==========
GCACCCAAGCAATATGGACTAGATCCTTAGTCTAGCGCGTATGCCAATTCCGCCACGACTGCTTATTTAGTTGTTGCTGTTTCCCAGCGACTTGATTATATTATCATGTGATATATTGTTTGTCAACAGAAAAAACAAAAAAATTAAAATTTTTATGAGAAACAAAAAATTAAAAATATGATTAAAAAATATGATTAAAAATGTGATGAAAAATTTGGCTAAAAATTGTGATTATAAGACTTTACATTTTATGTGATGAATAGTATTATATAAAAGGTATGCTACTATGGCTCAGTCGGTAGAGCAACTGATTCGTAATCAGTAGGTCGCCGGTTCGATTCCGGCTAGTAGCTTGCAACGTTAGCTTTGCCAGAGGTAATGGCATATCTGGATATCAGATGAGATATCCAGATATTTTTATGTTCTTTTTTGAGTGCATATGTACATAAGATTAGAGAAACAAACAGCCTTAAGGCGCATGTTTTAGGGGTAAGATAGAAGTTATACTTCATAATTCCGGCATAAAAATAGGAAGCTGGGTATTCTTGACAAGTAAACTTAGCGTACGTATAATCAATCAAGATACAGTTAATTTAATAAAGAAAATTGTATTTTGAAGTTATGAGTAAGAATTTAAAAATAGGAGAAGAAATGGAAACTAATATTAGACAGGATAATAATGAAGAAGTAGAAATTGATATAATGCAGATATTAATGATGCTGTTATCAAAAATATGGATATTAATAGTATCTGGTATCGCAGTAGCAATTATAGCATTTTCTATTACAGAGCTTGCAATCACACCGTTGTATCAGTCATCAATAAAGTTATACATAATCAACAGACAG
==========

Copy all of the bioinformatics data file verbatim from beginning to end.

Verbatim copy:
GCACCCAAGCAATATGGACTAGATCCTTAGTCTAGCGCGTATGCCAATTCCGCCACGACTGCTTATTTAGTTGTTGCTGTTTCCCAGCGACTTGATTATATTATCATGTGATATATTGTTTGTCAACAGAAAAAACAAAAAAATTAAAATTTTTATGAGAAACAAAAAATTAAAAATATGATTAAAAAATATGATTAAAAATGTGATGAAAAATTTGGCTAAAAATTGTGATTATAAGACTTTACATTTTATGTGATGAATAGTATTATATAAAAGGTATGCTACTATGGCTCAGTCGGTAGAGCAACTGATTCGTAATCAGTAGGTCGCCGGTTCGATTCCGGCTAGTAGCTTGCAACGTTAGCTTTGCCAGAGGTAATGGCATATCTGGATATCAGATGAGATATCCAGATATTTTTATGTTCTTTTTTGAGTGCATATGTACATAAGATTAGAGAAACAAACAGCCTTAAGGCGCATGTTTTAGGGGTAAGATAGAAGTTATACTTCATAATTCCGGCATAAAAATAGGAAGCTGGGTATTCTTGACAAGTAAACTTAGCGTACGTATAATCAATCAAGATACAGTTAATTTAATAAAGAAAATTGTATTTTGAAGTTATGAGTAAGAATTTAAAAATAGGAGAAGAAATGGAAACTAATATTAGACAGGATAATAATGAAGAAGTAGAAATTGATATAATGCAGATATTAATGATGCTGTTATCAAAAATATGGATATTAATAGTATCTGGTATCGCAGTAGCAATTATAGCATTTTCTATTACAGAGCTTGCAATCACACCGTTGTATCAGTCATCAATAAAGTTATACATAATCAACAGACAG